RIOZIM is the latest Zimbabwean company to delay the publication of its financial results owing to a revamp in the country’s foreign exchange rate regime which has seen a number of firms fall foul of international accounting reporting standards.
The company, which mines gold, diamonds and coal, was due to report its interim results ended June. Commenting on the delay, RioZim company secretary, Eunice Mupanduki, said it was down to “… implications of policy pronouncements”.
These pronouncements “… had a significant impact on the underlying information that forms the basis of the company’s financials,” she said. The interim results will be published in a month.
In February 2019, the government of Zimbabwe reformed its exchange rate to a floated regime. It also introduced a new currency – the RTGS – following the separation of foreign currency earning accounts from those locally funded.
This resulted in a shift in the functional and reporting currency for listed Zimbabwean companies that have subsequently struggled to comply with strictures set down in the International Financial Reporting Standards (IFRS).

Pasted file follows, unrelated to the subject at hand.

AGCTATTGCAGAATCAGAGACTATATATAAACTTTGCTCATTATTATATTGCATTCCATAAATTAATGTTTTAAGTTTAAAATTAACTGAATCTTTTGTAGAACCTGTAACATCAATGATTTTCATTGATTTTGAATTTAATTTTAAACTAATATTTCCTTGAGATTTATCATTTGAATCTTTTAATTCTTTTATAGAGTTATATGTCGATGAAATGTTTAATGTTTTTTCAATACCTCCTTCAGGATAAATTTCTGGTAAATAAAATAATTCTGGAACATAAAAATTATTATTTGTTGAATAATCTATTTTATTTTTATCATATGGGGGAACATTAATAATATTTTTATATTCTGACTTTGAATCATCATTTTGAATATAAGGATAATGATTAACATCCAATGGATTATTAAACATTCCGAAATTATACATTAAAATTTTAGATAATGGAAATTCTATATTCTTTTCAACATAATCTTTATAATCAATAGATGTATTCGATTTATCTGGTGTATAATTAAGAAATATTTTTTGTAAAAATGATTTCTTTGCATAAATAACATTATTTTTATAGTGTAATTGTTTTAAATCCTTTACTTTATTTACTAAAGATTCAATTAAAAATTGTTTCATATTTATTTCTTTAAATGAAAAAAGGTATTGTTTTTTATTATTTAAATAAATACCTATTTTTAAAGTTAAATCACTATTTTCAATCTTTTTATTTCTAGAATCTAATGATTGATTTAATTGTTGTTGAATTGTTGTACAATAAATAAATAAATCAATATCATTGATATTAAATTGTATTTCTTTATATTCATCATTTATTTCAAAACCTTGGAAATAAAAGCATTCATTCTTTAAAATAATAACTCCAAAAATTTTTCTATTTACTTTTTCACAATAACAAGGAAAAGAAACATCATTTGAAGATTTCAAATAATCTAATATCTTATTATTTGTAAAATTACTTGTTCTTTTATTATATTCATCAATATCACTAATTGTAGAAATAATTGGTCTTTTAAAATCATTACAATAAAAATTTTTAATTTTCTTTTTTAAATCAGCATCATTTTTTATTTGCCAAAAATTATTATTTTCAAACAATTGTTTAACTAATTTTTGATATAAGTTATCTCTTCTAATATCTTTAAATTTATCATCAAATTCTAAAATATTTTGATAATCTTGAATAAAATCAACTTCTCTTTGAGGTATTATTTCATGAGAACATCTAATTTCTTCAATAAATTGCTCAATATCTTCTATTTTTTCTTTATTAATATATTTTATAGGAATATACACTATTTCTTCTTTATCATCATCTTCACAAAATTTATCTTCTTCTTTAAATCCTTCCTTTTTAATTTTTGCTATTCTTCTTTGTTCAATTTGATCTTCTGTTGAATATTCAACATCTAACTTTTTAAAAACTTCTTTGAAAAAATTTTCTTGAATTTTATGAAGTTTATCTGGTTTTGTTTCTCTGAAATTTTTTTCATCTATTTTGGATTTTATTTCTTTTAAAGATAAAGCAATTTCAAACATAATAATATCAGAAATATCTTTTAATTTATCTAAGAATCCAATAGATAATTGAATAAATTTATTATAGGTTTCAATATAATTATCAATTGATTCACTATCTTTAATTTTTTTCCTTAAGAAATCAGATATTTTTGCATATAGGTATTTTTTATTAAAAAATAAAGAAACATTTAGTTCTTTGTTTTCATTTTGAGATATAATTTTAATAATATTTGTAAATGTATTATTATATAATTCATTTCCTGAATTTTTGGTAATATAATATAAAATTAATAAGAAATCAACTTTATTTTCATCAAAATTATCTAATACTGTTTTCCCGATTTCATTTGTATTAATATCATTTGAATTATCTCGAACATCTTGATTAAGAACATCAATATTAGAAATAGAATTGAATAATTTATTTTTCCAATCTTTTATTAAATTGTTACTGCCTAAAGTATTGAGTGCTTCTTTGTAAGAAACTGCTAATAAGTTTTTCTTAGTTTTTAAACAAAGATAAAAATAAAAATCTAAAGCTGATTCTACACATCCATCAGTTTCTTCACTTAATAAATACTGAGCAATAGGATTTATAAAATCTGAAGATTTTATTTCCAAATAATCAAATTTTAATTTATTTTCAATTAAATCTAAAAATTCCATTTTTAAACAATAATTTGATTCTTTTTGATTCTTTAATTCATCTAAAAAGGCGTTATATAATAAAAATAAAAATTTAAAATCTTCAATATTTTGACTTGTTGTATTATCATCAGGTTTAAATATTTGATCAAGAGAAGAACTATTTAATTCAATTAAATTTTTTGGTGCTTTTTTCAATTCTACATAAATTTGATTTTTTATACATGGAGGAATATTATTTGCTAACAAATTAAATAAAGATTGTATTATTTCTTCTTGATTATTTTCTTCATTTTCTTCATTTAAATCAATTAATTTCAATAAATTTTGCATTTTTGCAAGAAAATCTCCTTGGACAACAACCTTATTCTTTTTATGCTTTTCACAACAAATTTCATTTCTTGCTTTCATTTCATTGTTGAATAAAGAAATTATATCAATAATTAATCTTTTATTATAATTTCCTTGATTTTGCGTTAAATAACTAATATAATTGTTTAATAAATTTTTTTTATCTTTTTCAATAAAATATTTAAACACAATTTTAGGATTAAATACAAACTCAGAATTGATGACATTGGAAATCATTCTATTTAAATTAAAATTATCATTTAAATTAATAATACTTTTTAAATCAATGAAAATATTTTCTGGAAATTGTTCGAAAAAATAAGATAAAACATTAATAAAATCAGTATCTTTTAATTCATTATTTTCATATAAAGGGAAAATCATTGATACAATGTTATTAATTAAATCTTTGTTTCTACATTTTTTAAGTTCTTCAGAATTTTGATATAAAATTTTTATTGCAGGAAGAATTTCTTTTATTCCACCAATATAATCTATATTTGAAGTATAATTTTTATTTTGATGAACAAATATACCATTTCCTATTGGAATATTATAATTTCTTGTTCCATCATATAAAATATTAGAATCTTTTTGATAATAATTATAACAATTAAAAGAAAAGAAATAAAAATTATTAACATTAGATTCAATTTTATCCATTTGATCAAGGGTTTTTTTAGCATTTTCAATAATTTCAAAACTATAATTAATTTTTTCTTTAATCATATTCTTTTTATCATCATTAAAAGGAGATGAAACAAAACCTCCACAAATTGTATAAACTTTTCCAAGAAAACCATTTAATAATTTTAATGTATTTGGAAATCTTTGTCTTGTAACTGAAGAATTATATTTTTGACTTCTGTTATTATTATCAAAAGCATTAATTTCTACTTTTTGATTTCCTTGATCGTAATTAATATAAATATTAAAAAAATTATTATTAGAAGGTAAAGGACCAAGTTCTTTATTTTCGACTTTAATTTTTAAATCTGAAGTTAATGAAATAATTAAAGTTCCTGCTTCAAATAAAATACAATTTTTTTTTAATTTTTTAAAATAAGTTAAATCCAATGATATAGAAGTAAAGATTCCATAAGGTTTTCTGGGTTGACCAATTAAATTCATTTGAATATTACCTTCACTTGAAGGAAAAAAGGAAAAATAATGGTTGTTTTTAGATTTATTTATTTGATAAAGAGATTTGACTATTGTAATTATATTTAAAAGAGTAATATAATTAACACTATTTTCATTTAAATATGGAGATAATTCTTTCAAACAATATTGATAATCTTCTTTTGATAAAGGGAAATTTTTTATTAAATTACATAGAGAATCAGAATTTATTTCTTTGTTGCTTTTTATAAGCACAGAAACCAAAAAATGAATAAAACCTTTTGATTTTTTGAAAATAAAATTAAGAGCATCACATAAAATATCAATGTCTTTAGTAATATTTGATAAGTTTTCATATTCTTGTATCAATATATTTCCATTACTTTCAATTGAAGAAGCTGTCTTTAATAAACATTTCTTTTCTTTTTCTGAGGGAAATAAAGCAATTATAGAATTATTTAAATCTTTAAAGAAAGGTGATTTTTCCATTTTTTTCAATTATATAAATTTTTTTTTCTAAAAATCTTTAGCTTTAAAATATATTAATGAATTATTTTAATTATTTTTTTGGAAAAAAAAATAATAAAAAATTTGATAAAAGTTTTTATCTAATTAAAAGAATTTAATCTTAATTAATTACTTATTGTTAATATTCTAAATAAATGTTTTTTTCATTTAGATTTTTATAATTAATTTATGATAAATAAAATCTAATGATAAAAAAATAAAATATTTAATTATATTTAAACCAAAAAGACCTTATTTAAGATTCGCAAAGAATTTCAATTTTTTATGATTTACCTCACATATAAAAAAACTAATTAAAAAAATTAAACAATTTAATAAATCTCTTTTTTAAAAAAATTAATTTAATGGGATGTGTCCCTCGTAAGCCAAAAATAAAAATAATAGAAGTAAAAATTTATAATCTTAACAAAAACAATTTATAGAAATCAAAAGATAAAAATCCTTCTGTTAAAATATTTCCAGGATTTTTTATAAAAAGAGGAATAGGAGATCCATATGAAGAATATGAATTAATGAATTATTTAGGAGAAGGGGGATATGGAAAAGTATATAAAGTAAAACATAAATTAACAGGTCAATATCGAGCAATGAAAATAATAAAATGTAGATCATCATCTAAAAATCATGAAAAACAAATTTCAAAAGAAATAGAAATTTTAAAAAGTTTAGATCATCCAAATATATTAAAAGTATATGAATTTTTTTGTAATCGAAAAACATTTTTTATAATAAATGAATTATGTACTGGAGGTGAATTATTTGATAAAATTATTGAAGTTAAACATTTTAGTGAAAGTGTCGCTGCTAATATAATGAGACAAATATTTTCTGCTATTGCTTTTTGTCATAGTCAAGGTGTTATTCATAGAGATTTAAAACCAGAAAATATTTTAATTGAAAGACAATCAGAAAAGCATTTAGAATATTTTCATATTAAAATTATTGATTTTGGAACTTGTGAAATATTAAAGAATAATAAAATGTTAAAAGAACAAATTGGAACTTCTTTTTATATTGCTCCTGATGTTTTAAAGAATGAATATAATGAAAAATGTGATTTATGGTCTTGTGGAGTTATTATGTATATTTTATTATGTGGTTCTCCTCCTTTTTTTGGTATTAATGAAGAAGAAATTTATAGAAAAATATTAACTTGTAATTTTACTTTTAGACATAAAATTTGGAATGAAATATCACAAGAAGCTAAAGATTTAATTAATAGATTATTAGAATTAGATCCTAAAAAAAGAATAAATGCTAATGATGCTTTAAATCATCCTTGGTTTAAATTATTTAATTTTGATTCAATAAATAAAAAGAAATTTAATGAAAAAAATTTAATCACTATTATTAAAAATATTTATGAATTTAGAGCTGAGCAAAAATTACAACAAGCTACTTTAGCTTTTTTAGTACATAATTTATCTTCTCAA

Bindura Nickel Corporation delayed the release of its financial results for the year to March, saying “… the audit review process” for that period had to be extended.
It elected to “review and adjust” the manner in which it had “recorded and reported” its financial statements following the monetary and exchange rate changes at the beginning of the year. Other listed companies such as Econet Wireless, Edgars Zimbabwe and Simbisa Brands have faced similar challenges.
Zimbabwe ruled out usage of foreign currencies such as the US Dollar, South Africa rand and others after re-introducing its own Zimbabwe dollar unit in June this year.
This has already impacted companies’ compliance with IFRS.
Audit companies have given adverse opinions and in some instances called for caution regarding the reliability of the financial statements for Zimbabwean companies.
Other company executives struggling to manage foreign currency denominated obligations, but may have received a reprieve after the government, through the central bank, asked companies to transfer foreign currency obligations to the Reserve Bank of Zimbabwe for settlement later.
In the past few years, Zimbabwe has also asked banks to transfer non-performing loans to a state asset management company, ZAMCO.